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UPD Virgin Media Warn Hike in Business Rates to Hurt Broadband Rollout

Friday, September 30th, 2016 (11:08 am) - Score 1,255

The Government’s Valuation Office Agency (VOA) has published its proposed non-domestic business rates this morning, which has caused cable operator Virgin Media to warn that it will hamper the laying of new broadband infrastructure by forcing a “steep increase” in related costs (aka – Fibre Tax).

The new draft, which stems from a recent revaluation of 1.96 million non-domestic properties, applies to anyone in England and Wales who pays business rates. The VOA generally sets its business rates (charges) using a complicated system of either revenues and costs (e.g. BT pay tax based their profits (arrears)) or via one that examines how active a network is.

Obviously any hike in charges is a problem for broadband infrastructure builders and some, such as Virgin Media and Cityfibre, look likely to be stung more aggressively than others. All of that could create an obstacle for Virgin Media’s recently mooted proposal to further expand the planned reach of their FTTP and Hybrid Fibre Coax (HFC) network (Project Lightning).

Tom Mockridge, CEO of Virgin Media, told ISPreview.co.uk:

“The Chancellor Philip Hammond is choosing to side-step responsibility for a huge increase in infrastructure taxes at the very moment after the Brexit vote the UK needs to maximise investment into its digital fibre network.”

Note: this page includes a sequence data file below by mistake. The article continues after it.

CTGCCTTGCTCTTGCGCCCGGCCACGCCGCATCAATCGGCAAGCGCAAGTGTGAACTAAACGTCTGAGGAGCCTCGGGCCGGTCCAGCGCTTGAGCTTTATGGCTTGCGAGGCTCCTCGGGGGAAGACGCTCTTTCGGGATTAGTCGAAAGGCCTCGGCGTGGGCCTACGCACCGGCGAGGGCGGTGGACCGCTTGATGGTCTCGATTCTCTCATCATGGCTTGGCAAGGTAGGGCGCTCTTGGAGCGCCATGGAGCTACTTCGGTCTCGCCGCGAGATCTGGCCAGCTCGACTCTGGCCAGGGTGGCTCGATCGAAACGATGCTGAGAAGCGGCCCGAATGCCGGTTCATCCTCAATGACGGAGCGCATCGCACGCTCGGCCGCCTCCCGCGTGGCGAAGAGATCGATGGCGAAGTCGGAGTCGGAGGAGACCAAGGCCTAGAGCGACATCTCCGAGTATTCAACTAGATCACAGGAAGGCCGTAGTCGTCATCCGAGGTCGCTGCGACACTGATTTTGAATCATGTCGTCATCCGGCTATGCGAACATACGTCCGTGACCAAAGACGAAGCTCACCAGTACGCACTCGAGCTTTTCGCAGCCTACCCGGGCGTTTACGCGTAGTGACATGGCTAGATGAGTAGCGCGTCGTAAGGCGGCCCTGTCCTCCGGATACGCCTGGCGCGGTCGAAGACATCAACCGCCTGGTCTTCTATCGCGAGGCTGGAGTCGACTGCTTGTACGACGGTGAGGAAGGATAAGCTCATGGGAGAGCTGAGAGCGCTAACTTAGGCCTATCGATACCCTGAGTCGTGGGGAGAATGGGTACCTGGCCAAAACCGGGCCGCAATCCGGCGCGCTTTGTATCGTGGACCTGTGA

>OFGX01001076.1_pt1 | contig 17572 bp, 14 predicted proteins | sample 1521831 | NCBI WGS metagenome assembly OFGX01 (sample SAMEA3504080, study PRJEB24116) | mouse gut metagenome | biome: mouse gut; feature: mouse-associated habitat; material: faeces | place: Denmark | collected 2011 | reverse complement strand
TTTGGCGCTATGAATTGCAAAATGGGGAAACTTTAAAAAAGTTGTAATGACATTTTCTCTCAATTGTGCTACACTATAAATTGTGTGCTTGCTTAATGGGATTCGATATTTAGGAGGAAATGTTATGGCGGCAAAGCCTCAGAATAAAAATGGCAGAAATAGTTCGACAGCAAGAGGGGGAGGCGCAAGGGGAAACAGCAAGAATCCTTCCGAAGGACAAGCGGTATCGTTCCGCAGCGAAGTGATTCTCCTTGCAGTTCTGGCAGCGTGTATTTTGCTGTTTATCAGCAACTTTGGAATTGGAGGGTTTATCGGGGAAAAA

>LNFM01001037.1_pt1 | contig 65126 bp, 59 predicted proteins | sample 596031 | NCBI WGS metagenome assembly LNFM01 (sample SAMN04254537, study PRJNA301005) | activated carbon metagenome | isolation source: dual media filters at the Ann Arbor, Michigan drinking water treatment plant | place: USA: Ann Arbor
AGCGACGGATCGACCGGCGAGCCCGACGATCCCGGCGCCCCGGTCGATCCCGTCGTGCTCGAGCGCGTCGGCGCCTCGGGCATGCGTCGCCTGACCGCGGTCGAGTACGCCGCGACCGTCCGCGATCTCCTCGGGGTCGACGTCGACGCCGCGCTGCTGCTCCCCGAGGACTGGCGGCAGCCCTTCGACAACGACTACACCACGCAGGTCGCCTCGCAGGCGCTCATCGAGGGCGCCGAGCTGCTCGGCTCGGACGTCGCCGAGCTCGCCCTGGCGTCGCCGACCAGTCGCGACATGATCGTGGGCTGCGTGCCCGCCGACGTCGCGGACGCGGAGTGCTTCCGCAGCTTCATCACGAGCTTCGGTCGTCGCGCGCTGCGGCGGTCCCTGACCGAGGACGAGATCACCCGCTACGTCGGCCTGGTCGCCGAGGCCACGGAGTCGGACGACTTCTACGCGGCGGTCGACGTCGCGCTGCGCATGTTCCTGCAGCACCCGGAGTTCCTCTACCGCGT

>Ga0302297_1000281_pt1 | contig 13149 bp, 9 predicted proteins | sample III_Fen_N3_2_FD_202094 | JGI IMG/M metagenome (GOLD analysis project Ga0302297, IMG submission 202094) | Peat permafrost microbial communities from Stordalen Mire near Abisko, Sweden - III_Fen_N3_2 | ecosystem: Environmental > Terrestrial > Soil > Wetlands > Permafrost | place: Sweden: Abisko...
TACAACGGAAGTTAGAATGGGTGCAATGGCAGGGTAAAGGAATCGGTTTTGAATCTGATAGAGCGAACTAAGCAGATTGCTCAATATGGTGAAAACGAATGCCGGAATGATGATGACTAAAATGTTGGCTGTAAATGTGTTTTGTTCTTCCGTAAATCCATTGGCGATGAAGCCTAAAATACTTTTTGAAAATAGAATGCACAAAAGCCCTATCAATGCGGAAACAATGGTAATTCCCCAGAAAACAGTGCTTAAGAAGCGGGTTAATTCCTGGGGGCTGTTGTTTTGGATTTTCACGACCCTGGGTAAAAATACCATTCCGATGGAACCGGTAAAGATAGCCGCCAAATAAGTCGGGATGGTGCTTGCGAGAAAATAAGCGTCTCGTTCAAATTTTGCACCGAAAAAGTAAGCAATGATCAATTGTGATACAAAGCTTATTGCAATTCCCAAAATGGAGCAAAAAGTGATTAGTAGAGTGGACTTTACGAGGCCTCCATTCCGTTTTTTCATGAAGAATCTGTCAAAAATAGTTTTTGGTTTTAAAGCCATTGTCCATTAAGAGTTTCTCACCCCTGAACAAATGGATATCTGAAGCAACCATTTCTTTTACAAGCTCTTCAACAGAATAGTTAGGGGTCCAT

At present Virgin Media is working to expand the reach of their network to an additional 4 million UK premises by 2019, although they have recently hinted that their planned coverage could go beyond the 4 million mark. However the VOA’s move to make such developments more expensive will surely be a hindrance to that aspiration and it also affects other operators in a similar way.

We should add that BT are also likely to be hit by the latest rise and said it considers the new values “to be excessive and will challenge the VOA on its method and assumptions.” Virgin Media also expressed to us that the change amounts to a “quadrupling of our rateable value” (this is the value attributed to VM’s assets at which the eventual rate will be set against them). Ouch. As one of Virgin Media’s spokespeople told ISPreview.co.uk, it’s a “kick in the cabinets.”

UPDATE 1:19pm

Some more disapproving comments have come in.

Julian David, techUK CEO, said:

“Broadband is now the most important service delivered to home or business premises and jobs and growth depend on investment to boost digital connectivity.

This Government has recognised that, and has invested a significant amount of public money in improving broadband availability, speed and quality to more consumers.